EFF in the News
Even without cookies, popular browsers such as Internet Explorer and Firefox give Web sites enough information to get a unique picture of their visitors about 94 percent of the time, according to research compiled over the past few months by the Electronic Frontier Foundation.
Chances are the web browser you're using is leaving behind a pretty good "digital fingerprint" that makes it easy for those with an interest (i.e. government snoops, advertisers, et al.) to identify you.
That's the word today from the Electronic Frontier Foundation (EFF), which said they did an experiment that showed eight out of 10 browsers have "unique, trackable signatures." Browsers with Adobe Flash and Java plug-ins were even MORE identifiable, at a rate of 94 percent.
Taken together, these bits of data produce a unique "fingerprint" that works even in the absence of cookies or other traditional Web tracking tools. The Electronic Frontier Foundation, concerned about the issue, has just wrapped up its own study on browser fingerprinting, and it finds that even the privacy conscious have made themselves simple to track.
The Electronic Frontier Foundation today warned that more than 80 percent of browsers reveal identifiable "fingerprints" that could allow a user's Web surfing to be tracked. The privacy watchdog urged that greater attention be paid to this by the public and policy makers.
In December, 2009, the Electronic Frontier Foundation in conjunction with the Samuelson Law, Technology, & Public Policy Clinic at the University of California's Berkeley School of Law filed suit against a half-dozen governmental agencies for refusing to disclose their policies for using social networking sites for investigations, data-collection, and surveillance.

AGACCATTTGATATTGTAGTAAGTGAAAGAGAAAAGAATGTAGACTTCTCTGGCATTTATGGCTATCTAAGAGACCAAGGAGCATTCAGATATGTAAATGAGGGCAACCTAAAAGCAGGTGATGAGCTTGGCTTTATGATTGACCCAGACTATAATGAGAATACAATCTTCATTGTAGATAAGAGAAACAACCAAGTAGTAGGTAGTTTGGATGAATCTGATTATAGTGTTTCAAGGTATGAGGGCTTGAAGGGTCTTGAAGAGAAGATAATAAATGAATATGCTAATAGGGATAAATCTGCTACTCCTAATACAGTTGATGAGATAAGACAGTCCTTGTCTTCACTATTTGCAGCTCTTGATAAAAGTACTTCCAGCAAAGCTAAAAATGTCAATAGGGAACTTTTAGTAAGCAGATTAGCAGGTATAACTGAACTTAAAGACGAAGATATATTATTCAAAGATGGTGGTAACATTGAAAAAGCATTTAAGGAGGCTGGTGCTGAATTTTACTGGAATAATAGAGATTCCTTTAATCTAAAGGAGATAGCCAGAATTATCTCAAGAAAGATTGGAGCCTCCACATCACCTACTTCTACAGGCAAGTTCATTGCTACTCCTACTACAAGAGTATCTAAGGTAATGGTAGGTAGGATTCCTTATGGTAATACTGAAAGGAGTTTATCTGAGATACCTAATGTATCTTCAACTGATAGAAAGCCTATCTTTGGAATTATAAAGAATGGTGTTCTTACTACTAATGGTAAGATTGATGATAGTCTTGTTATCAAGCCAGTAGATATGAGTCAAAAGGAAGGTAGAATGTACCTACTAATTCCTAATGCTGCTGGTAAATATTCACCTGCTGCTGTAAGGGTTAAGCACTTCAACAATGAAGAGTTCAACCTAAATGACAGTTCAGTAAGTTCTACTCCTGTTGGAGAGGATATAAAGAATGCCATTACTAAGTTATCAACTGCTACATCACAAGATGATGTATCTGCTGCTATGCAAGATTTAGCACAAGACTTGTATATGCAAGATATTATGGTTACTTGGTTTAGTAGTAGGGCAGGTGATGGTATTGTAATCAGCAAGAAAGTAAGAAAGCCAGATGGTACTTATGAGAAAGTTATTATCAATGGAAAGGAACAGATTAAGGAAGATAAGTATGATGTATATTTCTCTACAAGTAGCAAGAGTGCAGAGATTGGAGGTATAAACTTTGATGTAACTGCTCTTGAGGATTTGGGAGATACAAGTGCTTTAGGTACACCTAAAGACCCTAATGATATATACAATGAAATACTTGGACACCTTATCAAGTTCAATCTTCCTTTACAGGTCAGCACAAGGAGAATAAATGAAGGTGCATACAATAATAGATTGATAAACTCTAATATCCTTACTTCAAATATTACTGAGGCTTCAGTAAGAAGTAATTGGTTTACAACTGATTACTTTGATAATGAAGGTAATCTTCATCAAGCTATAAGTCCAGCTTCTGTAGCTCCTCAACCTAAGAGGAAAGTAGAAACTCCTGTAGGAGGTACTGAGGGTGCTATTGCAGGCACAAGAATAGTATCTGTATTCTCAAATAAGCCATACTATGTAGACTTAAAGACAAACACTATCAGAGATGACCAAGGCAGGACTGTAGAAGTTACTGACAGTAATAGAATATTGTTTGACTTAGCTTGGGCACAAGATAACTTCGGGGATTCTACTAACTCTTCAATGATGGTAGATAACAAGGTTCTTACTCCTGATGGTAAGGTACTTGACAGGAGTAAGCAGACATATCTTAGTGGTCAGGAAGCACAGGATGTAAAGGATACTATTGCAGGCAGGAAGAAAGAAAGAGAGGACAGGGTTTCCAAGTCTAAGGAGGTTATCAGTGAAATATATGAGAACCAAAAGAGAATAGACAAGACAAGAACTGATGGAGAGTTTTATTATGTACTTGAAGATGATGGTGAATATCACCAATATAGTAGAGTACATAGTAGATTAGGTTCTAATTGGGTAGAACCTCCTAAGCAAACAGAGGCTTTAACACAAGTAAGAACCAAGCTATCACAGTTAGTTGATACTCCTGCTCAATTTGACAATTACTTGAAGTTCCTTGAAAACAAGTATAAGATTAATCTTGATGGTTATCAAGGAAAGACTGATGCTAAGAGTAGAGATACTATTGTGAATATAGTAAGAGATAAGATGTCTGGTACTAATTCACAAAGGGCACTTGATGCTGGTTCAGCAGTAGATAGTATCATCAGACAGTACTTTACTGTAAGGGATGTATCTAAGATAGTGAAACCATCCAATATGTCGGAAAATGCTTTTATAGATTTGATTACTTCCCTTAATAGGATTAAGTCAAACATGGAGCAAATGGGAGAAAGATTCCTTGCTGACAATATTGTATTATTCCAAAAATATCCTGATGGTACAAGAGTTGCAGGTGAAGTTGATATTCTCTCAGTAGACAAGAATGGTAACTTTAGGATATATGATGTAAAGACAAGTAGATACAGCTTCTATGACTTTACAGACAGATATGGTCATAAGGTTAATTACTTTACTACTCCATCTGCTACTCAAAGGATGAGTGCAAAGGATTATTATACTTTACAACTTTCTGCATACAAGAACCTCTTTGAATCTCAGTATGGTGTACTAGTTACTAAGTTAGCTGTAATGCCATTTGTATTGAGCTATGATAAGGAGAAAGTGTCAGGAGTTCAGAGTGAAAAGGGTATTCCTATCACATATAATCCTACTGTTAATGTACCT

Marcia Hofmann, a senior staff attorney at the Electronic Frontier Foundation, said the fact that Google collected the data by accident would probably protect the company from liability under the federal wiretap law, which prohibits unauthorized access of communications.
"To violate the law requires that the interception was intentional," said Hofmann.
"These new 'privacy' changes are clearly intended to push Facebook users to publicly share even more information than before," said the EFF's Kevin Bankston at the time. "Even worse, the changes will actually reduce the amount of control that users have over some of their personal data."
When Facebook was incorporated five years ago, it was a “private space for communication with a group of your choice,” writes Kurt Opsahl, senior staff lawyer with the Electronic Frontier Foundation. “Today, it has become a platform where you have no choice but to make certain information public.
Viacom accused Google and YouTube in March 2007 of encouraging copyright infringement and now much of the film industry is telling the judge that the Digital Millennium Copyright Act's safe harbor provisions don't protect YouTube, acquired by Google in 2006, from responsibility for the infringement on the site.
The Electronic Frontier Foundation and the American Library Association filed their own amicus documents on behalf of Google, which on Tuesday defended its legal position.